For years now, I have been idly online window shopping for a method to digitally scan cine film. I’ve seen many expensive solutions come and go and whistfully dreamt of supplementing my income through the conversion of people’s home cine and videos to edited masterpieces of memory.
This year I set my heart on making at least some of the fantasy real and, using good old Amazon next day delivery, forked out £350 for a shiny new toy. Ladies and germs, I give you the latest Gnomepants Cottage addition, the Winait DV-180N digital cine scanner.
It doesnt look like much but believe me, it is little ten year old Stegzy Gnomepants’ dream come true. A marvel of modern engineering and the key to accessing forgotten family memories.
Now see, recently my dad, with whom I have been discussing the possibilty of doing such a project over several decades, relinquished control of a sample box of cine memories after I expressed my intention to finally purchase the Winait this year. I guess he is still too scared to release the family vault of memories incase he never sees them again or I damage them irrepairably and would rather keep them in a dusty old attic to perish unobserved. Which is understandable.
After some farting about and a bit of swearing, last night I got the Winait to begin its little purpose and began scanning the first sample of home cine.
The first being Laurel & Hardy’s 1927 silent classic, The Sugar Daddies, or at least a 3 minute extract from the film.
For those who are a bit daft and those that are too young to remember, Cine was a kind of proto-Youtube. See back in the olden days of 40 plus years ago, there was no Youtube and television was a piece of furniture which you would watch one of three channels as a family group.
Of course, this also meant that there was no video either. Yep, Blockbusters was but a name for a type of explosive dropped on communist Vietnam by the agents of capitalist imperialists, Netflix was something you did to get soot or flying ants out of net curtains and Red Box was something you kept the Christmas decorations in.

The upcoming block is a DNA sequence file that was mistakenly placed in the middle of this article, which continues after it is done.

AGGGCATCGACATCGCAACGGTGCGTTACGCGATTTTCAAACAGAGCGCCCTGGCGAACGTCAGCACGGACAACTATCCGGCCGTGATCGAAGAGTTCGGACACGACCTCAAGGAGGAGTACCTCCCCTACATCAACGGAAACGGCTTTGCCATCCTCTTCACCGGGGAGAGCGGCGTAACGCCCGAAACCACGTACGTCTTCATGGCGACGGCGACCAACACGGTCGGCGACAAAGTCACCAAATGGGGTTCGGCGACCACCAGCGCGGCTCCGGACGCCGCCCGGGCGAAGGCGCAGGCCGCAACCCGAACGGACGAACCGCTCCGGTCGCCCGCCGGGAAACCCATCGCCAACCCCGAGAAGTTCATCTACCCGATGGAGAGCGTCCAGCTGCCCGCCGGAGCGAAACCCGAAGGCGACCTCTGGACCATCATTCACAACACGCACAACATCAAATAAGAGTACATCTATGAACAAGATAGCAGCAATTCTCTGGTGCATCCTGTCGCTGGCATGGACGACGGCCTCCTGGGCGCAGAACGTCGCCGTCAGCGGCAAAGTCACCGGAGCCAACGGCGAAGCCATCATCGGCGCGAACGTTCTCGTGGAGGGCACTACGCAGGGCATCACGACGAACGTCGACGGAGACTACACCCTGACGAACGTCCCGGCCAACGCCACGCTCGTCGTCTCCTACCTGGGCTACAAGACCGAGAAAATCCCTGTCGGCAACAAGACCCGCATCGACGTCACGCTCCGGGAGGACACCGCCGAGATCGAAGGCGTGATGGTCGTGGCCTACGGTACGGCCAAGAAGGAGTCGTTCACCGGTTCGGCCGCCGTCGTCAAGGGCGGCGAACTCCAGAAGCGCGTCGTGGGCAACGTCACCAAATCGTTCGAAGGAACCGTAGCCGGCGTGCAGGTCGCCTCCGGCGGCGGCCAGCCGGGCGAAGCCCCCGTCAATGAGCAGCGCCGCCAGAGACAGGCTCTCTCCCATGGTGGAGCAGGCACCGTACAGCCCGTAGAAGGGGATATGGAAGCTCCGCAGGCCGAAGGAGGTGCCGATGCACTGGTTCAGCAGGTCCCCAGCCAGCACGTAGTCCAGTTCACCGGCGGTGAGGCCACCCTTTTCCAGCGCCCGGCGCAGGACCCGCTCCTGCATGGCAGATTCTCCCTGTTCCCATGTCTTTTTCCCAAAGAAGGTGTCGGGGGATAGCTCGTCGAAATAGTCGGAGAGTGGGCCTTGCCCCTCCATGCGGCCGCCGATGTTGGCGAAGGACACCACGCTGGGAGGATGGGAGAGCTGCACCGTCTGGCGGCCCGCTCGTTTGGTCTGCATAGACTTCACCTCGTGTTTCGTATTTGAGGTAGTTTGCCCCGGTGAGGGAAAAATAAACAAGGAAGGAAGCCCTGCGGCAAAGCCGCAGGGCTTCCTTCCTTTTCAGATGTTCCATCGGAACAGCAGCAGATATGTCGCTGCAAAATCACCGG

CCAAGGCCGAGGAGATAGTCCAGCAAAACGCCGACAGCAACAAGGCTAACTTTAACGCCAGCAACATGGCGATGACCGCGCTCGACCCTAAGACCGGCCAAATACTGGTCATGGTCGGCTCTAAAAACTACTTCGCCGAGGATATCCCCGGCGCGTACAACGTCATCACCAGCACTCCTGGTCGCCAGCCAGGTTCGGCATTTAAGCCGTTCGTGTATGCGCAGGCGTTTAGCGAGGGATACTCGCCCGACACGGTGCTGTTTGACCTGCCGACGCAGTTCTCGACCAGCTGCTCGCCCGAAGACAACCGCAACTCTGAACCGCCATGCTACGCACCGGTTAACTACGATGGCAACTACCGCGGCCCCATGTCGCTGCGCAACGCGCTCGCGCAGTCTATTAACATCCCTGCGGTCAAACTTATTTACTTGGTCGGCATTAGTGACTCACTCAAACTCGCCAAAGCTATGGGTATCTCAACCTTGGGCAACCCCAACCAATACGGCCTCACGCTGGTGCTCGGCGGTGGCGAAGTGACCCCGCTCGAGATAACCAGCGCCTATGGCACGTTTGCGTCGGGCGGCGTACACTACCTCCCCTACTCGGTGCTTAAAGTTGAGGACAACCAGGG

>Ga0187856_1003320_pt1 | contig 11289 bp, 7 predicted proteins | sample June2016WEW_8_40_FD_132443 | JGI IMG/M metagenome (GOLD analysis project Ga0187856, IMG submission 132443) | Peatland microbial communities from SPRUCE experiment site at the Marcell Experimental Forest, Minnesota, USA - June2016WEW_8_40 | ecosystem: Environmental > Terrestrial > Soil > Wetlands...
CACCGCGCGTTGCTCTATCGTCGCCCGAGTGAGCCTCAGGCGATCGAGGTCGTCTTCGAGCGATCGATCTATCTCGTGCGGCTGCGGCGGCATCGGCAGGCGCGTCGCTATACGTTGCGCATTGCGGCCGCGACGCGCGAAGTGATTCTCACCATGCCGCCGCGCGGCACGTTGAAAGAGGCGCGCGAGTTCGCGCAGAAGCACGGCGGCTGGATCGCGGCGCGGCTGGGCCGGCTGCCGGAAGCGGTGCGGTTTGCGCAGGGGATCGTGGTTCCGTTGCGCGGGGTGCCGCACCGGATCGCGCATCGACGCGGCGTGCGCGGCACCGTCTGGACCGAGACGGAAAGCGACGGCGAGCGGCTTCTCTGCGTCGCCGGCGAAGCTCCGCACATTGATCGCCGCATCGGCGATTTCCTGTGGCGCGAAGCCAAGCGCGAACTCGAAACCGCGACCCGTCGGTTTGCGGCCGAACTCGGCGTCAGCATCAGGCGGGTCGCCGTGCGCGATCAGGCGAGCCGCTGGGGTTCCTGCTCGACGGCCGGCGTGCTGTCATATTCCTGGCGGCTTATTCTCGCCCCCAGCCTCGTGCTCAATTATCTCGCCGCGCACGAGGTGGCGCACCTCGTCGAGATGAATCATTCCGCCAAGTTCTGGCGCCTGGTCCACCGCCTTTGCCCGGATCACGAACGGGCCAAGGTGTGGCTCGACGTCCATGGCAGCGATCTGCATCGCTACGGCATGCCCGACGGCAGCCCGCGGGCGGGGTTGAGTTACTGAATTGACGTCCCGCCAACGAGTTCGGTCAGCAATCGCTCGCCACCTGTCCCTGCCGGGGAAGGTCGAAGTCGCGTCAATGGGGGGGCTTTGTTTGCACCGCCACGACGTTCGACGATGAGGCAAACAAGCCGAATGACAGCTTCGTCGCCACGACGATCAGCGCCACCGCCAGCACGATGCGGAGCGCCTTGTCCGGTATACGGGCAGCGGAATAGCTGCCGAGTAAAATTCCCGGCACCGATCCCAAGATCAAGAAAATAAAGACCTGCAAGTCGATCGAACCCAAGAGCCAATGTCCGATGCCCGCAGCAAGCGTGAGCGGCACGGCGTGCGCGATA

So for entertainment families bored of prescribed government propaganda such as Coronation Street, Hadleigh or the Onedin Line would send dad up to the loft to grab the cine projector so they could watch the family memories projected on a screen and replay the holiday in Portmadoc or Barry Island with the metronomic soundtrack of the clicking projector and occasional “What was their name again?” or “Remember that shirt mother?”
Bleak eh? Boomers and GenXers had it hard and slow.
As technology improved and video became more accessible, some enterprising boomers opted to video the projections and throw away the rushes of the prized cinefilm confident that video technology would never improve beyond the 4:3 aspect ratio and began to thin out the cine projections of little Uncle Jonnie’s 4th birthday party in the 1960s and crop out memories of Aunt Mavis because she was just standing out of shot of the video camera.
Poor old Aunt Mavis. Forgotten. See, bet you’d forgotten you had an Aunt Mavis….
So as you can see, video projection cine preservation is a bit pants. Filming a projection onto magnetic video tape is problematic as not only is the projection washed out and discoloured because of your nicotine yellow projection screen
Moreover, video tape is MAGNETIC and magnetism fails over time and the encasing plastic cassette and tape deteriorates despite what the Scotch tape skeleton sings. Memories were lost, poorly preserved and worse.